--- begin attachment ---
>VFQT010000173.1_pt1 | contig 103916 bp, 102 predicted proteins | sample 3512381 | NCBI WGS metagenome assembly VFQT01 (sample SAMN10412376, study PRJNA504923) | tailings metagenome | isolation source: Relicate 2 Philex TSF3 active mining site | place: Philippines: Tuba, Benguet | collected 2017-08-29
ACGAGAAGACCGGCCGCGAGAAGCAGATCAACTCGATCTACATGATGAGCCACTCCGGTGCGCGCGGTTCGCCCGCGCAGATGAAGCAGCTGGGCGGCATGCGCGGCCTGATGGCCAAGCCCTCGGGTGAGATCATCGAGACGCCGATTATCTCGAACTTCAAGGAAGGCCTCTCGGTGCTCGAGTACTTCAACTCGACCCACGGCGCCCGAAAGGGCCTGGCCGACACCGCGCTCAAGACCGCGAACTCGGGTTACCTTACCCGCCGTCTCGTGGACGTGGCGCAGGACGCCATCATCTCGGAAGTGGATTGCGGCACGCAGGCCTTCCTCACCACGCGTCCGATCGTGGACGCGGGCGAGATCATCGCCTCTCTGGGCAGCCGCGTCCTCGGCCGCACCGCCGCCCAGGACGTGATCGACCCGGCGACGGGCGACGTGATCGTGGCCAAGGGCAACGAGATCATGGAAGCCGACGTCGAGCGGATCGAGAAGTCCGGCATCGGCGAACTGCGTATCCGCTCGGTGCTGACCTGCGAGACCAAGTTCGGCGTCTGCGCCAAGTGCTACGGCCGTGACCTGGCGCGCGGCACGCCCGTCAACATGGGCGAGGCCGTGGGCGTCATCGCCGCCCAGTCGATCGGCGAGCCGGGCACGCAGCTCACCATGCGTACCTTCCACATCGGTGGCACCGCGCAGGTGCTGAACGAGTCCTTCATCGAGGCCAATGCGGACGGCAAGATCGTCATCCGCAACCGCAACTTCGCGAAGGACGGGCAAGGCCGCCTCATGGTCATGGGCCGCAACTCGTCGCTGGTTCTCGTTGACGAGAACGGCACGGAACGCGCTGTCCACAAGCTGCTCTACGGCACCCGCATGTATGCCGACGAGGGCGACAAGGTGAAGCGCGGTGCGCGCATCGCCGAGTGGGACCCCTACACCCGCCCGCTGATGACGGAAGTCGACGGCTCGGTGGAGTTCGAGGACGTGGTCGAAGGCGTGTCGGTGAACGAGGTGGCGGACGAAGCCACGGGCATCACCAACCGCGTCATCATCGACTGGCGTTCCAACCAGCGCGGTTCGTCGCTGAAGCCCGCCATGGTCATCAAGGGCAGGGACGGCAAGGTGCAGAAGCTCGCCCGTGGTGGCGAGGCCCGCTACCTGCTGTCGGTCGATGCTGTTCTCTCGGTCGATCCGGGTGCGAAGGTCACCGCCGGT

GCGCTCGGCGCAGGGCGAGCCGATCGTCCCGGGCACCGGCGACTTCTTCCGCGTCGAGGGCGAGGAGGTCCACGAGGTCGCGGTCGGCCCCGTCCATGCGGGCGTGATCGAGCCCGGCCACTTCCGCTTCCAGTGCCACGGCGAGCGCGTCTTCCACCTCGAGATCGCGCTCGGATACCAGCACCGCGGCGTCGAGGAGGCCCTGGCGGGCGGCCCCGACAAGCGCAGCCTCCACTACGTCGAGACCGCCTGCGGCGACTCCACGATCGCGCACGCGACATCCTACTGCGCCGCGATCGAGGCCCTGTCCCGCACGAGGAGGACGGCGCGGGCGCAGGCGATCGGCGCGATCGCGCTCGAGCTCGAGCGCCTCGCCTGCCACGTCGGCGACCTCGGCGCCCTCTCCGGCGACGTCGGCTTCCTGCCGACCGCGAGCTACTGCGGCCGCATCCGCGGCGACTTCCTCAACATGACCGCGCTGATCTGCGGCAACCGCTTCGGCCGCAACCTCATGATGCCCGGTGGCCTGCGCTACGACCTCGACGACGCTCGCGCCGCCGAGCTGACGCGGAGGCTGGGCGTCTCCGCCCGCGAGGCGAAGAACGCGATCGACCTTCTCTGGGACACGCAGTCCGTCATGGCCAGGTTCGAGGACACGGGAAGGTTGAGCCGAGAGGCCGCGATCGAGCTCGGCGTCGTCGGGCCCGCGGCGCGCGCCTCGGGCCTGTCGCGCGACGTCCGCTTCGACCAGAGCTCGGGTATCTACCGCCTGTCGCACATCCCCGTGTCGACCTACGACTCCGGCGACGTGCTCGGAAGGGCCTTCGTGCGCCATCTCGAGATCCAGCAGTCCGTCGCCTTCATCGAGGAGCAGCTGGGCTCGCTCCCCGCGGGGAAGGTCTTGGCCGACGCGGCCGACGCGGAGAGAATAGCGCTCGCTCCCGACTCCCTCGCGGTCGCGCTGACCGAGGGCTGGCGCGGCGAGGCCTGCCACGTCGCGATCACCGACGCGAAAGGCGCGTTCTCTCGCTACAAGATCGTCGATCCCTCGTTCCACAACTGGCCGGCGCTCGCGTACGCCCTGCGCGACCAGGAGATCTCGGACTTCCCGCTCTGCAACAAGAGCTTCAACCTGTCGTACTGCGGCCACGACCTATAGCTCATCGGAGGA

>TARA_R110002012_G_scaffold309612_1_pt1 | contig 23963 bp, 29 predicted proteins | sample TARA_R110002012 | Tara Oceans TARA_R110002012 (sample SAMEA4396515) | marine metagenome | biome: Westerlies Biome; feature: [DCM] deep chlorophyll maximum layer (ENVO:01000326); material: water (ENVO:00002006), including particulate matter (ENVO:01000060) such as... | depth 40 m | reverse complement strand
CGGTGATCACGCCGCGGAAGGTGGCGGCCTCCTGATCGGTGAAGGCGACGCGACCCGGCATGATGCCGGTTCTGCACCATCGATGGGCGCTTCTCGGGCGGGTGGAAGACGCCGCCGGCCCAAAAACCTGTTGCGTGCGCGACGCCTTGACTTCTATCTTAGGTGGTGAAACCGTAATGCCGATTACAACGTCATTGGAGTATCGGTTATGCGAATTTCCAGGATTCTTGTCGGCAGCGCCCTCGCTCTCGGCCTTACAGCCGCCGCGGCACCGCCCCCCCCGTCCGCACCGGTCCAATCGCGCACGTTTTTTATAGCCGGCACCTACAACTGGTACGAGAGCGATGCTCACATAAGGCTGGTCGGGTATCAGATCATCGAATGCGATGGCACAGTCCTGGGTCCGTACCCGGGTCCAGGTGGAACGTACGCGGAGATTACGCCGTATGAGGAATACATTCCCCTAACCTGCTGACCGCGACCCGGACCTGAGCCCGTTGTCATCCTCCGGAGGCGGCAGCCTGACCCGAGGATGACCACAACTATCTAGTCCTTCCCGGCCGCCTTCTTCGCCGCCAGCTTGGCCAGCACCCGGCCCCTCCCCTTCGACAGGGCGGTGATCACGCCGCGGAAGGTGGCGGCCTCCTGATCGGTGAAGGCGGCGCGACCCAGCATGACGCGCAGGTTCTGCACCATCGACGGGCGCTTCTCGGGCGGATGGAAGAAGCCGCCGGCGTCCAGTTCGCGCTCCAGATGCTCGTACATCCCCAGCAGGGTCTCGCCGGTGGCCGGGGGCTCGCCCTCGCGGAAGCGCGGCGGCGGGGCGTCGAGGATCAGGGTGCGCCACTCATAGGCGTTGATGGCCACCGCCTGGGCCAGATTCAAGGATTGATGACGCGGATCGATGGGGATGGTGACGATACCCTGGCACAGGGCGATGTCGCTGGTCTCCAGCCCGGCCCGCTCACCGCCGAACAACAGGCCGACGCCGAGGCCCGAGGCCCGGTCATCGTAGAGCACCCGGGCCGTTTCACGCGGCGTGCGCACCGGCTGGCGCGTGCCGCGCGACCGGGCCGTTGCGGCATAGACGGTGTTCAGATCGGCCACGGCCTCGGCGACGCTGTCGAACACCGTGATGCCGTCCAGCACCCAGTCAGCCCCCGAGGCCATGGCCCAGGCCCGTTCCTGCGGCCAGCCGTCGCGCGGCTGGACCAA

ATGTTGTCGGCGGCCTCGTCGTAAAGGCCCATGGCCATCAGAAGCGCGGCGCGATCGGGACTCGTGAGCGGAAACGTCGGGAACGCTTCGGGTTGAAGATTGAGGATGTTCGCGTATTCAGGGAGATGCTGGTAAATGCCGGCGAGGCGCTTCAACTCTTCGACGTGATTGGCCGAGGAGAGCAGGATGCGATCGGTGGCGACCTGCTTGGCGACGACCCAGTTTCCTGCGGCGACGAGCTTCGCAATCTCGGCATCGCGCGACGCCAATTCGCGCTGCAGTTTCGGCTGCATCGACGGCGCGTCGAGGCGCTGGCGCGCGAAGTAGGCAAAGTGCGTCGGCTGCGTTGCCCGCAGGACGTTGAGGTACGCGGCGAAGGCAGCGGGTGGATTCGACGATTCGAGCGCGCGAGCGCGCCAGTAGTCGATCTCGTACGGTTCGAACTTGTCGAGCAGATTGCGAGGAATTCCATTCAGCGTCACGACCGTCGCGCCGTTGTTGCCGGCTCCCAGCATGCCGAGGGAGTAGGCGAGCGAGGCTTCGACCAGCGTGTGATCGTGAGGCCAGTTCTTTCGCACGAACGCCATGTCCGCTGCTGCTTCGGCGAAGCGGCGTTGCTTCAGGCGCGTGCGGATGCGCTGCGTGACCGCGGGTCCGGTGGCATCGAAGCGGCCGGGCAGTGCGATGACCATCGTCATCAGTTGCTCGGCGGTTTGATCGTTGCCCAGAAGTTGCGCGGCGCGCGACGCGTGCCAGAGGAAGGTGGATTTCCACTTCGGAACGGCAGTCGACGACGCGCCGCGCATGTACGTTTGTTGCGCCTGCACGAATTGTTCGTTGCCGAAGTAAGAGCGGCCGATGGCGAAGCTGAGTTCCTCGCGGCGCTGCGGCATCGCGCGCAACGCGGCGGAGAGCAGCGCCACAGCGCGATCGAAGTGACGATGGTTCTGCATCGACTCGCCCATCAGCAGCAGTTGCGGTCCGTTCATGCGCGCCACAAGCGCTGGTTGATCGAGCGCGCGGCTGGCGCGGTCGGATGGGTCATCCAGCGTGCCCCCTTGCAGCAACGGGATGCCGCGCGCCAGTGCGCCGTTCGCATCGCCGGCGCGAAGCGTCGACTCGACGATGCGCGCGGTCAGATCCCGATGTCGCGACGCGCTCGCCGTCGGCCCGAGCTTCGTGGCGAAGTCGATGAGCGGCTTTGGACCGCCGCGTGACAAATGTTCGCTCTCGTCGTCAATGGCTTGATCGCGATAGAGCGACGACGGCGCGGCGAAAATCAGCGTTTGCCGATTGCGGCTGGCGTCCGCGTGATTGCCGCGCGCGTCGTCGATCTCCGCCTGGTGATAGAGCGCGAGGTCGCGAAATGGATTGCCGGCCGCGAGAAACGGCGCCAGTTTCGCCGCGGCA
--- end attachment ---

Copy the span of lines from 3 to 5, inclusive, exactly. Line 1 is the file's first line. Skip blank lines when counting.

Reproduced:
GCGCTCGGCGCAGGGCGAGCCGATCGTCCCGGGCACCGGCGACTTCTTCCGCGTCGAGGGCGAGGAGGTCCACGAGGTCGCGGTCGGCCCCGTCCATGCGGGCGTGATCGAGCCCGGCCACTTCCGCTTCCAGTGCCACGGCGAGCGCGTCTTCCACCTCGAGATCGCGCTCGGATACCAGCACCGCGGCGTCGAGGAGGCCCTGGCGGGCGGCCCCGACAAGCGCAGCCTCCACTACGTCGAGACCGCCTGCGGCGACTCCACGATCGCGCACGCGACATCCTACTGCGCCGCGATCGAGGCCCTGTCCCGCACGAGGAGGACGGCGCGGGCGCAGGCGATCGGCGCGATCGCGCTCGAGCTCGAGCGCCTCGCCTGCCACGTCGGCGACCTCGGCGCCCTCTCCGGCGACGTCGGCTTCCTGCCGACCGCGAGCTACTGCGGCCGCATCCGCGGCGACTTCCTCAACATGACCGCGCTGATCTGCGGCAACCGCTTCGGCCGCAACCTCATGATGCCCGGTGGCCTGCGCTACGACCTCGACGACGCTCGCGCCGCCGAGCTGACGCGGAGGCTGGGCGTCTCCGCCCGCGAGGCGAAGAACGCGATCGACCTTCTCTGGGACACGCAGTCCGTCATGGCCAGGTTCGAGGACACGGGAAGGTTGAGCCGAGAGGCCGCGATCGAGCTCGGCGTCGTCGGGCCCGCGGCGCGCGCCTCGGGCCTGTCGCGCGACGTCCGCTTCGACCAGAGCTCGGGTATCTACCGCCTGTCGCACATCCCCGTGTCGACCTACGACTCCGGCGACGTGCTCGGAAGGGCCTTCGTGCGCCATCTCGAGATCCAGCAGTCCGTCGCCTTCATCGAGGAGCAGCTGGGCTCGCTCCCCGCGGGGAAGGTCTTGGCCGACGCGGCCGACGCGGAGAGAATAGCGCTCGCTCCCGACTCCCTCGCGGTCGCGCTGACCGAGGGCTGGCGCGGCGAGGCCTGCCACGTCGCGATCACCGACGCGAAAGGCGCGTTCTCTCGCTACAAGATCGTCGATCCCTCGTTCCACAACTGGCCGGCGCTCGCGTACGCCCTGCGCGACCAGGAGATCTCGGACTTCCCGCTCTGCAACAAGAGCTTCAACCTGTCGTACTGCGGCCACGACCTATAGCTCATCGGAGGA

>TARA_R110002012_G_scaffold309612_1_pt1 | contig 23963 bp, 29 predicted proteins | sample TARA_R110002012 | Tara Oceans TARA_R110002012 (sample SAMEA4396515) | marine metagenome | biome: Westerlies Biome; feature: [DCM] deep chlorophyll maximum layer (ENVO:01000326); material: water (ENVO:00002006), including particulate matter (ENVO:01000060) such as... | depth 40 m | reverse complement strand
CGGTGATCACGCCGCGGAAGGTGGCGGCCTCCTGATCGGTGAAGGCGACGCGACCCGGCATGATGCCGGTTCTGCACCATCGATGGGCGCTTCTCGGGCGGGTGGAAGACGCCGCCGGCCCAAAAACCTGTTGCGTGCGCGACGCCTTGACTTCTATCTTAGGTGGTGAAACCGTAATGCCGATTACAACGTCATTGGAGTATCGGTTATGCGAATTTCCAGGATTCTTGTCGGCAGCGCCCTCGCTCTCGGCCTTACAGCCGCCGCGGCACCGCCCCCCCCGTCCGCACCGGTCCAATCGCGCACGTTTTTTATAGCCGGCACCTACAACTGGTACGAGAGCGATGCTCACATAAGGCTGGTCGGGTATCAGATCATCGAATGCGATGGCACAGTCCTGGGTCCGTACCCGGGTCCAGGTGGAACGTACGCGGAGATTACGCCGTATGAGGAATACATTCCCCTAACCTGCTGACCGCGACCCGGACCTGAGCCCGTTGTCATCCTCCGGAGGCGGCAGCCTGACCCGAGGATGACCACAACTATCTAGTCCTTCCCGGCCGCCTTCTTCGCCGCCAGCTTGGCCAGCACCCGGCCCCTCCCCTTCGACAGGGCGGTGATCACGCCGCGGAAGGTGGCGGCCTCCTGATCGGTGAAGGCGGCGCGACCCAGCATGACGCGCAGGTTCTGCACCATCGACGGGCGCTTCTCGGGCGGATGGAAGAAGCCGCCGGCGTCCAGTTCGCGCTCCAGATGCTCGTACATCCCCAGCAGGGTCTCGCCGGTGGCCGGGGGCTCGCCCTCGCGGAAGCGCGGCGGCGGGGCGTCGAGGATCAGGGTGCGCCACTCATAGGCGTTGATGGCCACCGCCTGGGCCAGATTCAAGGATTGATGACGCGGATCGATGGGGATGGTGACGATACCCTGGCACAGGGCGATGTCGCTGGTCTCCAGCCCGGCCCGCTCACCGCCGAACAACAGGCCGACGCCGAGGCCCGAGGCCCGGTCATCGTAGAGCACCCGGGCCGTTTCACGCGGCGTGCGCACCGGCTGGCGCGTGCCGCGCGACCGGGCCGTTGCGGCATAGACGGTGTTCAGATCGGCCACGGCCTCGGCGACGCTGTCGAACACCGTGATGCCGTCCAGCACCCAGTCAGCCCCCGAGGCCATGGCCCAGGCCCGTTCCTGCGGCCAGCCGTCGCGCGGCTGGACCAA